On Wed, Oct 24, 2018 at 05:03:01PM +0300, Igor Stoppa wrote:
On 24/10/18 14:37, Mathieu Desnoyers wrote:
Also, is it the right approach to duplicate existing APIs, or should we
rather hook into page fault handlers and let the kernel do those "shadow"
mappings under the hood ?
This question is probably a good candidate for the small Q&A section I have
in the 00/17.
Adding a new GFP flags for dynamic allocation, and a macro mapping to
a section attribute might suffice for allocation or definition of such
I think what you are proposing makes sense from a pure hardening standpoint.
From a more defensive one, I'd rather minimise the chances of giving a free
pass to an attacker.
Maybe there is a better implementation of this, than what I have in mind.
But, based on my current understanding of what you are describing, there
would be few issues:
1) where would the pool go? The pool is a way to manage multiple vmas and
express common property they share. Even before a vma is associated to the
2) there would be more code that can seamlessly deal with both protected and
regular data. Based on what? Some parameter, I suppose.
That parameter would be the new target.
If the code is "duplicated", as you say, the actual differences are baked in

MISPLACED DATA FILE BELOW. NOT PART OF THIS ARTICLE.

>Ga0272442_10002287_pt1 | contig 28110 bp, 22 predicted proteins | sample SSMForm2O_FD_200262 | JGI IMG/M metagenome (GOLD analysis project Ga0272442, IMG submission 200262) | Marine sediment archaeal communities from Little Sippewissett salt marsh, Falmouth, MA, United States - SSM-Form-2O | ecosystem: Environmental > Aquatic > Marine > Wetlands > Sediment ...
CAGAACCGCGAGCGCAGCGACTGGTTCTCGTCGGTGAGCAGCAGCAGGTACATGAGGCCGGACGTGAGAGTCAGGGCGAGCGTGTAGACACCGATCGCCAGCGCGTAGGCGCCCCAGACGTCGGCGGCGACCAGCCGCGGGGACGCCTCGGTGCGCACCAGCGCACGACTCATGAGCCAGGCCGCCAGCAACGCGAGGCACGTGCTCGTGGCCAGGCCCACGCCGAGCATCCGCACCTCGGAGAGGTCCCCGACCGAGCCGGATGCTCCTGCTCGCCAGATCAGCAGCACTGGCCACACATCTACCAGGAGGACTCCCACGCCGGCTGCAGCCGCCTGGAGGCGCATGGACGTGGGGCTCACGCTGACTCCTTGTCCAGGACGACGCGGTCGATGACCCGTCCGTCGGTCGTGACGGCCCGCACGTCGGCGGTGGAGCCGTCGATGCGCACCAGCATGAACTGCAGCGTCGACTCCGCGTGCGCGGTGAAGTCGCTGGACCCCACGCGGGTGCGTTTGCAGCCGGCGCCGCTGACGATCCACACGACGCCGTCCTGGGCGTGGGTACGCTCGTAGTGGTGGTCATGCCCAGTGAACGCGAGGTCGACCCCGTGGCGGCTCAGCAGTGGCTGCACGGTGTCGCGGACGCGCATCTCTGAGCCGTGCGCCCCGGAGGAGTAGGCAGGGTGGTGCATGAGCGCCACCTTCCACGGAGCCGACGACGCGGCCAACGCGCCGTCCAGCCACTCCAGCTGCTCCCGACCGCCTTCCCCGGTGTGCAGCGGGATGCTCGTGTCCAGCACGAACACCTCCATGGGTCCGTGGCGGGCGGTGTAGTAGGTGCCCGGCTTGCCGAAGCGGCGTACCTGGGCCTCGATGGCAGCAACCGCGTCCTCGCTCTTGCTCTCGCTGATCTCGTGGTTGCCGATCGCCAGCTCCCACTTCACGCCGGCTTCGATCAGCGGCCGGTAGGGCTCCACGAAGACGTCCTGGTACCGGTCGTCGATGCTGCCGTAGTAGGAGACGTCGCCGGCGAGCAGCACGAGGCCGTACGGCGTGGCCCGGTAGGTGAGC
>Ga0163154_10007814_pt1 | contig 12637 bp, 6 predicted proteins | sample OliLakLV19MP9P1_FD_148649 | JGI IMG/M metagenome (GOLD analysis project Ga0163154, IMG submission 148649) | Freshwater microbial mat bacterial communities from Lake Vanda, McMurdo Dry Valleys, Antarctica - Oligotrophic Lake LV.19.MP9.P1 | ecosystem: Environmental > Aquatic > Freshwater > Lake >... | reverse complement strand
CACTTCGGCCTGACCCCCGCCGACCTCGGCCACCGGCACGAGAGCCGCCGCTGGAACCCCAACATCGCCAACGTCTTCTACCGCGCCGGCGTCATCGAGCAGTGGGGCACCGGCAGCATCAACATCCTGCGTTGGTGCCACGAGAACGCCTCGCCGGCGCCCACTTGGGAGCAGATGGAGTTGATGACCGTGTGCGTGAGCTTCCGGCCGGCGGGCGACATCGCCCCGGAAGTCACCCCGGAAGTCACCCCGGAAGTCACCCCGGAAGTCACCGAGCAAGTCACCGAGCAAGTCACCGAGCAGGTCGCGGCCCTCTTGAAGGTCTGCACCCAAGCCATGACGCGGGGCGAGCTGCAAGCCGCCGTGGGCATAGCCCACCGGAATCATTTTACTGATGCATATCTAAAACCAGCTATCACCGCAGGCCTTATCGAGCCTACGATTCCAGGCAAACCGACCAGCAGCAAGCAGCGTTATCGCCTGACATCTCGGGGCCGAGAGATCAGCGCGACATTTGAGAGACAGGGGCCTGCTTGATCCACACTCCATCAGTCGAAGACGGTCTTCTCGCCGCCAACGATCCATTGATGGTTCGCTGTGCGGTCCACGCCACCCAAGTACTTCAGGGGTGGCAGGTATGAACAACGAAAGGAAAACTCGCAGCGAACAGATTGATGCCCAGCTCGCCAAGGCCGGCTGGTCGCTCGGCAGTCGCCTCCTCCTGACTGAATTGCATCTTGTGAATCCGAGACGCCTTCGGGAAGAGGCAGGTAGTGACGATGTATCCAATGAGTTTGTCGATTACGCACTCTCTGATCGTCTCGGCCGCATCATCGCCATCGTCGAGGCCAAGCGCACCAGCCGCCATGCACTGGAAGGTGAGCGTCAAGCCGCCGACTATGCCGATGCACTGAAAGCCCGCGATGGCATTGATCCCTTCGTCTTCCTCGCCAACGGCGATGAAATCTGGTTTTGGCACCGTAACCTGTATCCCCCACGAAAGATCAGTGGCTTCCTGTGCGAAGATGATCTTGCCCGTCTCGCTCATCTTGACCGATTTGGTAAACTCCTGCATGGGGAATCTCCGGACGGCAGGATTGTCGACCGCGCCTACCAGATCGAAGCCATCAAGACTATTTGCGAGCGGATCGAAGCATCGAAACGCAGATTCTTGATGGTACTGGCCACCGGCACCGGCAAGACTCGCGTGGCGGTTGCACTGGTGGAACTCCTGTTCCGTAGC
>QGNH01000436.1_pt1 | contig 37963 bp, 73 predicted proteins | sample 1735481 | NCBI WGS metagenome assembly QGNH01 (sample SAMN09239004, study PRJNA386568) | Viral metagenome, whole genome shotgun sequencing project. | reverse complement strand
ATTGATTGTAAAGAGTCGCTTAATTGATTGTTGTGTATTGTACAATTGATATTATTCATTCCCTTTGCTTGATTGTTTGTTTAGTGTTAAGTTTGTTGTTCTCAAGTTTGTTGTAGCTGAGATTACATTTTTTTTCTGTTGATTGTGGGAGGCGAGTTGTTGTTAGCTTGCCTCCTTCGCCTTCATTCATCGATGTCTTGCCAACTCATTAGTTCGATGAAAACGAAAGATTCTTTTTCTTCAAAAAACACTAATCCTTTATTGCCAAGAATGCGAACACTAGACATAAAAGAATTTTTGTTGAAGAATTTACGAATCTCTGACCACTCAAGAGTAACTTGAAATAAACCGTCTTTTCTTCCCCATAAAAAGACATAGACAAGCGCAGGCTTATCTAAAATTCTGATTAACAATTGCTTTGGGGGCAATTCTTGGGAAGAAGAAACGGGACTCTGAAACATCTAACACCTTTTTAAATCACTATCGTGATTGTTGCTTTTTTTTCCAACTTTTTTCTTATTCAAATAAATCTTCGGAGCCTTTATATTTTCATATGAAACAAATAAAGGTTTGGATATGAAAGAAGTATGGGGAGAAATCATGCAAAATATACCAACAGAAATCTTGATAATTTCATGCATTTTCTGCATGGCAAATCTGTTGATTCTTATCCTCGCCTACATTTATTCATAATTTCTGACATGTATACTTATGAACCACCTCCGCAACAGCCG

at compile time. The "duplication" would also allow to have always inlined
functions for write-rare and leave more freedom to the compiler for their
Besides, I think the separate wr version also makes it very clear, to the
user of the API, that there will be a price to pay, in terms of performance.
The more seamlessly alternative might make this price less obvious.
What about something in the middle, where we move list to list_impl.h,
and add a few macros where you have list_set_prev() in prlist now, so
we could do,
#define list_set_next(head, next) wr_ptr(&head->next, next)
#define list_set_prev(head, prev) wr_ptr(&head->prev, prev)
#define list_set_next(next) (head->next = next)
#define list_set_next(prev) (head->prev = prev)
I wonder then if you can get rid of some of the type punning too? It's
not clear exactly why that's necessary from the series, but perhaps
I'm missing something obvious :)
I also wonder how much the actual differences being baked in at
compile time makes. Most (all?) of this code is inlined.